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Breaking the bias with the women in tech at Gecko

We talked to some of the incredible women at Gecko about working in technology, what brought them to the tech sector, and how we can collectively #breakthebias…

It’s International Women’s Day today, March 8, and it’s a day to recognise the achievements of women around the globe. As a technology company, it takes on more significance.

While there have been steps in the right direction when it comes to gender equality in the technology industry, there are still visibly much fewer women in the sector than men. If we want to bring about real gender equality within this sector then it’s critical that individuals, teams, and organisations work together to challenge unconscious, and overt, biases.

As part of this year’s celebrations, we wanted to spotlight some of the women who are forging successful careers in the technical side of the house at Gecko. They’re role modelling what a career in tech looks like and helping us all to #breakthebias. Let’s meet them…

Cheryl Sloan
Gecko
Technology can be seen as this big scary thing but there are so many roles within the tech industry that you don’t need to be technical to be part of.
Gecko
Cheryl Sloan
Product Manager, Gecko

Cheryl Sloan, Product Manager 

Tell us about your role at Gecko…

“Product management isn’t necessarily defined across the industry – it’s different from business to business. At Gecko, my role is about being the voice of the customer.”

“I listen to what customers need from the technology and I work with the engineering team to translate that into actuals. I have to weigh up customer needs against business objectives against the product vision and capabilities, and then we build out a solution.”

Are there any misconceptions about the tech sector?

“Technology can be seen as this big scary thing but there are so many roles within the tech industry that you don’t need to be technical to be part of. There’s no requirement in my job to write the code – there are so many good people there to do that already!”

“A sign of a great engineering manager is that they can translate the technical jargon so that the product manager can be fully present in those conversations.”

What does this year’s International Women’s Day theme #breakthebias mean to you?

“I think women can sometimes have their own internal biases about the technology sector, where they think they don’t have the right skills or can’t break into working in tech. I definitely see people thinking that because it’s a tech company they can’t do it. My mum worked as Head of IT in the civil service, so technology has always been in my life and I never felt like it wasn’t a possibility for me.”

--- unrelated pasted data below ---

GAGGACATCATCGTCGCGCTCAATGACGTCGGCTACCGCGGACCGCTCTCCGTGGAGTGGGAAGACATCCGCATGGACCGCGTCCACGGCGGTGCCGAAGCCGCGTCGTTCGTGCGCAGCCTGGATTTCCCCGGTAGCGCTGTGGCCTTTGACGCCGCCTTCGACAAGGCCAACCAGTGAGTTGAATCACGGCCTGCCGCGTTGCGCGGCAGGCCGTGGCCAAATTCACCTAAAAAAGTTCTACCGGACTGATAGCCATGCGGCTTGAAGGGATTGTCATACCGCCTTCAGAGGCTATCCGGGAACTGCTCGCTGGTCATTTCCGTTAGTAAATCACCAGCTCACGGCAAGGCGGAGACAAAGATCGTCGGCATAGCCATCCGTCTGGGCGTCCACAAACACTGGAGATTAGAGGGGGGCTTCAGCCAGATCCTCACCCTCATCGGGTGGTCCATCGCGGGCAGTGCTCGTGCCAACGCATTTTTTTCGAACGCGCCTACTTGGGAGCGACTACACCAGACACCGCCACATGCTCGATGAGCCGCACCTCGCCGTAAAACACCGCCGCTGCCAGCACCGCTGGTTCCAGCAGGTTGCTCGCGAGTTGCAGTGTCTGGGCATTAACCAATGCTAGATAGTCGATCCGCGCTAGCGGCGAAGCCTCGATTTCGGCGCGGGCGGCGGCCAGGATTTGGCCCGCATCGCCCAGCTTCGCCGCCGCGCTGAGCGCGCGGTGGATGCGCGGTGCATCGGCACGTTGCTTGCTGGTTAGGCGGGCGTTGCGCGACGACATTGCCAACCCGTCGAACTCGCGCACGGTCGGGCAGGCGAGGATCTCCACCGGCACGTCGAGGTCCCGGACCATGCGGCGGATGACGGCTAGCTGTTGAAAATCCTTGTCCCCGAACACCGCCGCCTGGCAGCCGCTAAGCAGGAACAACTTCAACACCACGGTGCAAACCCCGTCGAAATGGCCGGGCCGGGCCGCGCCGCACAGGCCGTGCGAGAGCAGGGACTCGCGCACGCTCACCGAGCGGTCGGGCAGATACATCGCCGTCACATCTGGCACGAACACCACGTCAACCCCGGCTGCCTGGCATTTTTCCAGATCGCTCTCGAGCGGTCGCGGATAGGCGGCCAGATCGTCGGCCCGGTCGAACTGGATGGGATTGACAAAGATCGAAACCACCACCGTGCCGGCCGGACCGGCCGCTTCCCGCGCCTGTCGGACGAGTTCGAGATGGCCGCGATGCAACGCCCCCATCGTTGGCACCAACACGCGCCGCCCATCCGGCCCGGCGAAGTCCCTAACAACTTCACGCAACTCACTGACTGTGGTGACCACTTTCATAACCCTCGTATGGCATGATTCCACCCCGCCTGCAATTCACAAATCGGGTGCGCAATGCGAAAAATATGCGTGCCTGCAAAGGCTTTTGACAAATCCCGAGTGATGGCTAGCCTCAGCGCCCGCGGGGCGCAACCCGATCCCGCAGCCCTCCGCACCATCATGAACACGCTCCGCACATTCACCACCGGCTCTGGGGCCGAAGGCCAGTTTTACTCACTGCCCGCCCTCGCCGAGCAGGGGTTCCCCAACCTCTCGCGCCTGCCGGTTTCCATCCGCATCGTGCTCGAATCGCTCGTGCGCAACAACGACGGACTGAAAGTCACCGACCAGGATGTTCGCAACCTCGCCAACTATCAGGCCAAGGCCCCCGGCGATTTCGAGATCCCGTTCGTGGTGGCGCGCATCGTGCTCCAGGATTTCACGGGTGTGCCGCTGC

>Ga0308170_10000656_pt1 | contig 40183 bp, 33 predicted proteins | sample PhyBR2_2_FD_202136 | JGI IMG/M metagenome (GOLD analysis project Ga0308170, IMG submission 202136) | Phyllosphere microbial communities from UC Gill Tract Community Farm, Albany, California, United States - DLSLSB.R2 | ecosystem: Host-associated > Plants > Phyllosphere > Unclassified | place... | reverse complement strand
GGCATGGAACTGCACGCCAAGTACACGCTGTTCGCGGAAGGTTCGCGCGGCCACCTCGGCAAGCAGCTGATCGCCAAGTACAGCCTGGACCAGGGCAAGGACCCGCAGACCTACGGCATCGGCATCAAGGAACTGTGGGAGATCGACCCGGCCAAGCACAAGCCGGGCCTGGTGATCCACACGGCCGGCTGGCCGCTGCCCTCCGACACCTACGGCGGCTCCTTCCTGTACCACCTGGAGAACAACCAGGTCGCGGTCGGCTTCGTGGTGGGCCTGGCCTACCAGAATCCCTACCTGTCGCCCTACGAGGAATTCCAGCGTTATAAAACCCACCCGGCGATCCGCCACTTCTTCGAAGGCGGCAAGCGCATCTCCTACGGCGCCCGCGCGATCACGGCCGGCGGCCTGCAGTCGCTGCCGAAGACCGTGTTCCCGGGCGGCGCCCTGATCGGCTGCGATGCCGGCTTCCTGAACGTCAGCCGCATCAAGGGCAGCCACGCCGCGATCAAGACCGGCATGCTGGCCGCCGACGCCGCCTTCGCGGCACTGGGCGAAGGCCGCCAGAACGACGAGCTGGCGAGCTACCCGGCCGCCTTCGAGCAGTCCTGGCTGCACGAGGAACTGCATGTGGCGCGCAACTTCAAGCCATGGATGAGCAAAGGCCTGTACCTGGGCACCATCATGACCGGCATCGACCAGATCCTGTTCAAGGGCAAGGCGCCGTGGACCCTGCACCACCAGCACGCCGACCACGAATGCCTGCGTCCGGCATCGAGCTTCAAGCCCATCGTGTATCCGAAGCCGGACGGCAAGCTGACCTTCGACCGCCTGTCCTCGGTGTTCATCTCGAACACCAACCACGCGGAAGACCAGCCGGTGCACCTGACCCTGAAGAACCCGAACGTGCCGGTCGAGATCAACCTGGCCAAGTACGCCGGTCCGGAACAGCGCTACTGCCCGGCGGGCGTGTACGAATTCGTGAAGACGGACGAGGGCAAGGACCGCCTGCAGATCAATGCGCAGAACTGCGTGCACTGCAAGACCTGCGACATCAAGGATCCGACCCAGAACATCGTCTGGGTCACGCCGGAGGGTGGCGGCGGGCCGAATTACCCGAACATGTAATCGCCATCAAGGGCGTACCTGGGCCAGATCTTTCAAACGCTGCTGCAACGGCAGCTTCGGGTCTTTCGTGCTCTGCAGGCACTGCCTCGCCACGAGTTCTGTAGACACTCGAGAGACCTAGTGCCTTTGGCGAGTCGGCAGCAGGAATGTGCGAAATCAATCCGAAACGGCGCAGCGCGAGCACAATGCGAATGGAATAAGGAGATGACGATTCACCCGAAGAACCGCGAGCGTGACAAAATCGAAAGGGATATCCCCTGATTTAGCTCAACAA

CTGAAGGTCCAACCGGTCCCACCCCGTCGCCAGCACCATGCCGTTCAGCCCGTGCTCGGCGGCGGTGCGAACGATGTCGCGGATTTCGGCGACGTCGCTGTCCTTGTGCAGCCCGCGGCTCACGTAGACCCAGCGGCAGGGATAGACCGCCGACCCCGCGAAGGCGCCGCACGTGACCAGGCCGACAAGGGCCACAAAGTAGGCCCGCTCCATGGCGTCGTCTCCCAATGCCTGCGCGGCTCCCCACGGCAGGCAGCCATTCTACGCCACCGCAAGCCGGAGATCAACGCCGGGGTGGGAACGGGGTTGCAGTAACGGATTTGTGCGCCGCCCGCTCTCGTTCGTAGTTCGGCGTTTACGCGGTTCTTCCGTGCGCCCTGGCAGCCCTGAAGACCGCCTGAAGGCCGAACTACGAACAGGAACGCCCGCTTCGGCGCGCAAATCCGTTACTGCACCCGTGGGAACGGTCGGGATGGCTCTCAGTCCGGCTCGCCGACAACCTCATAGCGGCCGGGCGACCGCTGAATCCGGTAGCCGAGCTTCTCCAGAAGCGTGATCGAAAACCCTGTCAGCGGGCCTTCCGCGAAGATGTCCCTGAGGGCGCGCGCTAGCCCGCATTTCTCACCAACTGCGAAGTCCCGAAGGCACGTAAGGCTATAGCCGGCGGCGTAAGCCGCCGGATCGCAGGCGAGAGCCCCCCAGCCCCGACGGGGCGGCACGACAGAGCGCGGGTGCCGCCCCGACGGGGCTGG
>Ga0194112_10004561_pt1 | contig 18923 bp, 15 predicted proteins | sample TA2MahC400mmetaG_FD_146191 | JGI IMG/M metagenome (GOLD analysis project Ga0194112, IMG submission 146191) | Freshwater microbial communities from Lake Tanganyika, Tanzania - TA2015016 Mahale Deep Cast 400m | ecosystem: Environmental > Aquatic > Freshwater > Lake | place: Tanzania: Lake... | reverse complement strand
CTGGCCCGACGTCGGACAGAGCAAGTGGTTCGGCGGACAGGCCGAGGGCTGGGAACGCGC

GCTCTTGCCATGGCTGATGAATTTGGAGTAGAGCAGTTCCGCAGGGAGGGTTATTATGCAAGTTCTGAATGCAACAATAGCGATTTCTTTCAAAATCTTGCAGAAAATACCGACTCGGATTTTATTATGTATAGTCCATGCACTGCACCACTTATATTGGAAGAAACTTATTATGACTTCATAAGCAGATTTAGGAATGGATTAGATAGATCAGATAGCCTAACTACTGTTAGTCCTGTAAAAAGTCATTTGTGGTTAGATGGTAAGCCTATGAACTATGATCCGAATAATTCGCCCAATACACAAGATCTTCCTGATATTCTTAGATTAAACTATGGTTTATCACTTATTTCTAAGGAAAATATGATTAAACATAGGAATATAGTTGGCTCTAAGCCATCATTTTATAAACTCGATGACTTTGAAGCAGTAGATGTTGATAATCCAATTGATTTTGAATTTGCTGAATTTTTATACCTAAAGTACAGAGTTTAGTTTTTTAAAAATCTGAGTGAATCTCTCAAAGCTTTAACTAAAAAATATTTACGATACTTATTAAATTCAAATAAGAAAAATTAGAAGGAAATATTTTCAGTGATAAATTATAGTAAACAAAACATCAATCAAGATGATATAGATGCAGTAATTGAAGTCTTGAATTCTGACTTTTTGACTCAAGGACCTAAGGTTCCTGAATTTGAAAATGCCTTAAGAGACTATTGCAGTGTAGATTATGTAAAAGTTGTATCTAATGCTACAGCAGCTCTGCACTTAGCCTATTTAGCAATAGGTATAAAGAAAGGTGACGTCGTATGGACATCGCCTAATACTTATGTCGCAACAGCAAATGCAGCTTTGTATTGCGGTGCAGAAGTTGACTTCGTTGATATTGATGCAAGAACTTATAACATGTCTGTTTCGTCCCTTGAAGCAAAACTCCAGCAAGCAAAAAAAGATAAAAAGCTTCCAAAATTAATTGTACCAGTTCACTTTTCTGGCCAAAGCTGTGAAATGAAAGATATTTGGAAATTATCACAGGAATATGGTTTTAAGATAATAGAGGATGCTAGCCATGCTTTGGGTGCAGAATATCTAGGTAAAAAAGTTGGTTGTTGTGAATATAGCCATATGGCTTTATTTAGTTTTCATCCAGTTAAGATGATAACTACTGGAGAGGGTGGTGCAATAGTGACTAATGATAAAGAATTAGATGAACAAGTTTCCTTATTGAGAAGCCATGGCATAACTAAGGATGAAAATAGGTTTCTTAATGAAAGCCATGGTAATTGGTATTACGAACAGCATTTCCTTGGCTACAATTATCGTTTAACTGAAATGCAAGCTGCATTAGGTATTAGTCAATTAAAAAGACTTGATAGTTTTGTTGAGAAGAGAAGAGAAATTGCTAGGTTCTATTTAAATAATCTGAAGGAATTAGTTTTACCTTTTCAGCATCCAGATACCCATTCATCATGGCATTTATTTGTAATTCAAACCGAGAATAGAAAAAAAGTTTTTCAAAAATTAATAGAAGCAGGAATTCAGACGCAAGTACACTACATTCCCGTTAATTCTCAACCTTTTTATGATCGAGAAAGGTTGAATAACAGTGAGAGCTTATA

Amanda Williamson
Gecko
I used to work as a teacher and the fact that Gecko technology makes it easier for people to engage in higher education makes me really see its value.
Gecko
Amanda Williamson
Software Engineer

Amanda Williamson, Software Engineer 

Tell us about your role at Gecko…

“My role involves creating and implementing the technical features of a product. We maintain older features within the technology and we also create new features, based on client requests and feedback and the world around us. So there’s a lot of iterations, finding resolutions to challenges, and putting yourself in the shoes of the customer.”

You used to work as a teacher. How does being a software engineer compare?

“It’s different, but there are similarities, too. There’s a lot of problem-solving, planning, and coming up with solutions in engineering. It’s rewarding in a different way – you get the reward of seeing an idea come to life and knowing that it’ll make someone’s life easier.”

“In my previous career, I’ve seen young people slip through the cracks, where they may be too shy or not know where to get information. The fact that Gecko technology makes it easier for people to engage in higher education makes me really see the value in it.”

What does #breakthebias mean to you?

“The lack of females in the technology industry is definitely apparent. There’s even a sub-conscious bias in schools and education and society needs to change as a whole. I think it’s great that Gecko are hiring more women, but there’s always work to do.”

“For example, I find that when I meet new people and I tell them my job and they’re like, ‘Oh, really?’ And they’re shocked. It’s good that there are days like International Women’s Day to raise everyone’s awareness because these biases definitely still exist.”

Steph Jenkins2
Gecko
When we’re talking about breaking biases, we need to talk about intersectionality. Breaking the bias is really about equity and expanding opportunities for everyone.
Gecko
Steph Jenkins
Quality Assurance Engineer

Steph Jenkins, Quality Assurance Engineer

Tell us about your role at Gecko…

“I’m Quality Assurance Engineer at Gecko. I always like to think of it as a quality assurance advocate or question asker, rather than a tester. It involves being part detective, part researcher, part storyteller, part advocate, and part risk assessor.”

“Ultimately, my role is about testing assumptions. I have to think about the assumptions we may make on behalf of clients, the lens of interpretation we may have put on the data, and go through everything with a fine-toothed comb, alongside our team.”